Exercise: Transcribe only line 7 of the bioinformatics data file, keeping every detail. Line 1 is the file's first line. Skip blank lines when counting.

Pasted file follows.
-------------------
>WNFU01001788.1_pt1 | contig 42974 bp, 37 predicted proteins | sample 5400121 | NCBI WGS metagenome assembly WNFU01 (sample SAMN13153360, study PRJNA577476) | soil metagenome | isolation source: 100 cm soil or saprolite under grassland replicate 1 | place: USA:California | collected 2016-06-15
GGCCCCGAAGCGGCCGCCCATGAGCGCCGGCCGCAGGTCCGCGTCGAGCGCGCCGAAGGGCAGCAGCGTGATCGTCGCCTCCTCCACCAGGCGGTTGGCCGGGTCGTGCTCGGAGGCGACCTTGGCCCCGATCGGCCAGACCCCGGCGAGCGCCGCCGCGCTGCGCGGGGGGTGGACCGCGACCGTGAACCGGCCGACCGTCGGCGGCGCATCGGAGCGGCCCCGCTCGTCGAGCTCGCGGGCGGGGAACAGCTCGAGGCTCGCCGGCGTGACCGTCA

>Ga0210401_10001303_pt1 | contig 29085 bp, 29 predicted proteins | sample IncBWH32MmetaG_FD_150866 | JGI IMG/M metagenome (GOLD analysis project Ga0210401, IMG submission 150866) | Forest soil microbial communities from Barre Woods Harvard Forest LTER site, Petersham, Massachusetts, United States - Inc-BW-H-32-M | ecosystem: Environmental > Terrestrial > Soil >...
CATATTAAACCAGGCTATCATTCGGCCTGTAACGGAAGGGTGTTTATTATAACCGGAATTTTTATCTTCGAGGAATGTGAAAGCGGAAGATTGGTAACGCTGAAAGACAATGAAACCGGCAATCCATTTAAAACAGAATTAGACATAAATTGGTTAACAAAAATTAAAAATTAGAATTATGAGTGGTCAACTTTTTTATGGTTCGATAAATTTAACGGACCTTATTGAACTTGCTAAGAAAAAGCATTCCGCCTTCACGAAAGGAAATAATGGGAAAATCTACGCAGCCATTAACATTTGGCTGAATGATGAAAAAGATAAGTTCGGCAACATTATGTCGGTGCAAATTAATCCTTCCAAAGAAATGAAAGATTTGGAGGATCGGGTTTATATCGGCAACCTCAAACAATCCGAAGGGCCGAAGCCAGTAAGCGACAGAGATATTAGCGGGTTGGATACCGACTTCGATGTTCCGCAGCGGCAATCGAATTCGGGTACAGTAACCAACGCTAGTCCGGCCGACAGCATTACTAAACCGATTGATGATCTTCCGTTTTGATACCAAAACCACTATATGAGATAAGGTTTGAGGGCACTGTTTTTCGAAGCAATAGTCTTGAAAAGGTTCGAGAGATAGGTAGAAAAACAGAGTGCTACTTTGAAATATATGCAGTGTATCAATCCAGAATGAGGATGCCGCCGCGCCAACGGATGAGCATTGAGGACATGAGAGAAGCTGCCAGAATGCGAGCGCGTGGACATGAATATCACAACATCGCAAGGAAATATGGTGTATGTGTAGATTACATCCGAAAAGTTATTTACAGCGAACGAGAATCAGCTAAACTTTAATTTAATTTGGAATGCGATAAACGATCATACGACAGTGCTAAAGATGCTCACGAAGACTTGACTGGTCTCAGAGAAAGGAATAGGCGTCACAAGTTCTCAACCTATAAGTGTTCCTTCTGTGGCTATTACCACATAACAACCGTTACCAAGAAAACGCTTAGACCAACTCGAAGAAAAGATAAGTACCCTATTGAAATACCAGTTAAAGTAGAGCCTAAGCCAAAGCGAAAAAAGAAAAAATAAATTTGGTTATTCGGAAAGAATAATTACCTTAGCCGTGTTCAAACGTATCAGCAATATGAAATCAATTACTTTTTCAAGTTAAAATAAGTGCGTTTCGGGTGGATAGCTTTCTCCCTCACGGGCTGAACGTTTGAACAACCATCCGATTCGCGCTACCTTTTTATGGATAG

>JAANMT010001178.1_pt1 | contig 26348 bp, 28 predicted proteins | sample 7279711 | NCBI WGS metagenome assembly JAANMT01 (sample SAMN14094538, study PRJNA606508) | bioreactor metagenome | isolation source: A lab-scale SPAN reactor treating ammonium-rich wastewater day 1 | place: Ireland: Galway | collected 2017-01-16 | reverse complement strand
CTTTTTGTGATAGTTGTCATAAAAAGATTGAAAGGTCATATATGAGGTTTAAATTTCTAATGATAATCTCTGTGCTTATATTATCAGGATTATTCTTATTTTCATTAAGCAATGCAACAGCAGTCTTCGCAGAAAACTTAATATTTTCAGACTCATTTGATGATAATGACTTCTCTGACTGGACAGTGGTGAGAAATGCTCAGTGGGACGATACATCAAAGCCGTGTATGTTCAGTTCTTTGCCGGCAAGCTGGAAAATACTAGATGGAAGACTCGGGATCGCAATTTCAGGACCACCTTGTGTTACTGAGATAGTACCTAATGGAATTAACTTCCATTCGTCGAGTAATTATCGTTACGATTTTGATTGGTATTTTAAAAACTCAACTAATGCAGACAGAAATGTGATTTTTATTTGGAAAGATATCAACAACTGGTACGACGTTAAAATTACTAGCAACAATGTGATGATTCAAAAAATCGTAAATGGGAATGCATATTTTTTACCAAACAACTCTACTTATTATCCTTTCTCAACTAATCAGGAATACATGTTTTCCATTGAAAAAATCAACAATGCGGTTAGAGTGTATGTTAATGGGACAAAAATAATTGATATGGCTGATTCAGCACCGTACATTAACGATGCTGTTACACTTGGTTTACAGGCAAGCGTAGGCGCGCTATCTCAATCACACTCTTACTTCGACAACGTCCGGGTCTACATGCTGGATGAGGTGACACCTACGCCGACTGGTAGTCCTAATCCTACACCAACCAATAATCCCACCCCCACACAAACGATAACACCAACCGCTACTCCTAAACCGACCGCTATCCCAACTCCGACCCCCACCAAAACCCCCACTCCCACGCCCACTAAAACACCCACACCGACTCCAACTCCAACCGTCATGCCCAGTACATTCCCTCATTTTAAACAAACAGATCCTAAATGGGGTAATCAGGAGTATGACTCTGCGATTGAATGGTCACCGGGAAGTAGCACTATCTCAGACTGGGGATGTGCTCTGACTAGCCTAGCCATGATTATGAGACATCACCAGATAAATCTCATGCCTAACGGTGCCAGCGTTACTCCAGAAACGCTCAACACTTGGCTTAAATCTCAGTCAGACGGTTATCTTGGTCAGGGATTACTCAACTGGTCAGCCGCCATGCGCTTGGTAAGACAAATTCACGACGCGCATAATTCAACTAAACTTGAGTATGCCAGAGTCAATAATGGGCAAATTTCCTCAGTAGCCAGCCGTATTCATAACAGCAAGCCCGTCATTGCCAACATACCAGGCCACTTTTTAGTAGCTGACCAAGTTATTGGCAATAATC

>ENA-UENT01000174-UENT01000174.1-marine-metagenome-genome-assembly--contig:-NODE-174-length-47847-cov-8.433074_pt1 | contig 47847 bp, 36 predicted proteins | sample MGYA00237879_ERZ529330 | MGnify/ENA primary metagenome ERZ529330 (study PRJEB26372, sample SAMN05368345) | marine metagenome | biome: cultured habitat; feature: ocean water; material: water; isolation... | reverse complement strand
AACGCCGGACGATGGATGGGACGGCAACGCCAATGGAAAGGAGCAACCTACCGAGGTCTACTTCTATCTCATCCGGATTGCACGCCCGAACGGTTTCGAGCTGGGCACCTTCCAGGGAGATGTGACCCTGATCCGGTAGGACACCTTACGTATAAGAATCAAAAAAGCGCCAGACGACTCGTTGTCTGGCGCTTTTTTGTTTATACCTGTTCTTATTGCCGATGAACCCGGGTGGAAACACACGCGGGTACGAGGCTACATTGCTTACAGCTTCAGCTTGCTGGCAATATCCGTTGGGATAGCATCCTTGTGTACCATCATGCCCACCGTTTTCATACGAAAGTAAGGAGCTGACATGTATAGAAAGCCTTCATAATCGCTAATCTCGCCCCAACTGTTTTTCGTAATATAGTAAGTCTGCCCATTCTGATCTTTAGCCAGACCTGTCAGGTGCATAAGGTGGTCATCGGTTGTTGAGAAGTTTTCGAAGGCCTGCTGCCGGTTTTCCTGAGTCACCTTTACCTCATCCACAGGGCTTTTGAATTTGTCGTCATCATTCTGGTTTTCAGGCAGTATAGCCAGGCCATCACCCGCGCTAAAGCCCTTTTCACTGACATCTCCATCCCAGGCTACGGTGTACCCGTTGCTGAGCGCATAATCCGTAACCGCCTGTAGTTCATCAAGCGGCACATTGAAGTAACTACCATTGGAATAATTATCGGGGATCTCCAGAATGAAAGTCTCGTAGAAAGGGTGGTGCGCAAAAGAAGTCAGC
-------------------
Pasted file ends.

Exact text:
>ENA-UENT01000174-UENT01000174.1-marine-metagenome-genome-assembly--contig:-NODE-174-length-47847-cov-8.433074_pt1 | contig 47847 bp, 36 predicted proteins | sample MGYA00237879_ERZ529330 | MGnify/ENA primary metagenome ERZ529330 (study PRJEB26372, sample SAMN05368345) | marine metagenome | biome: cultured habitat; feature: ocean water; material: water; isolation... | reverse complement strand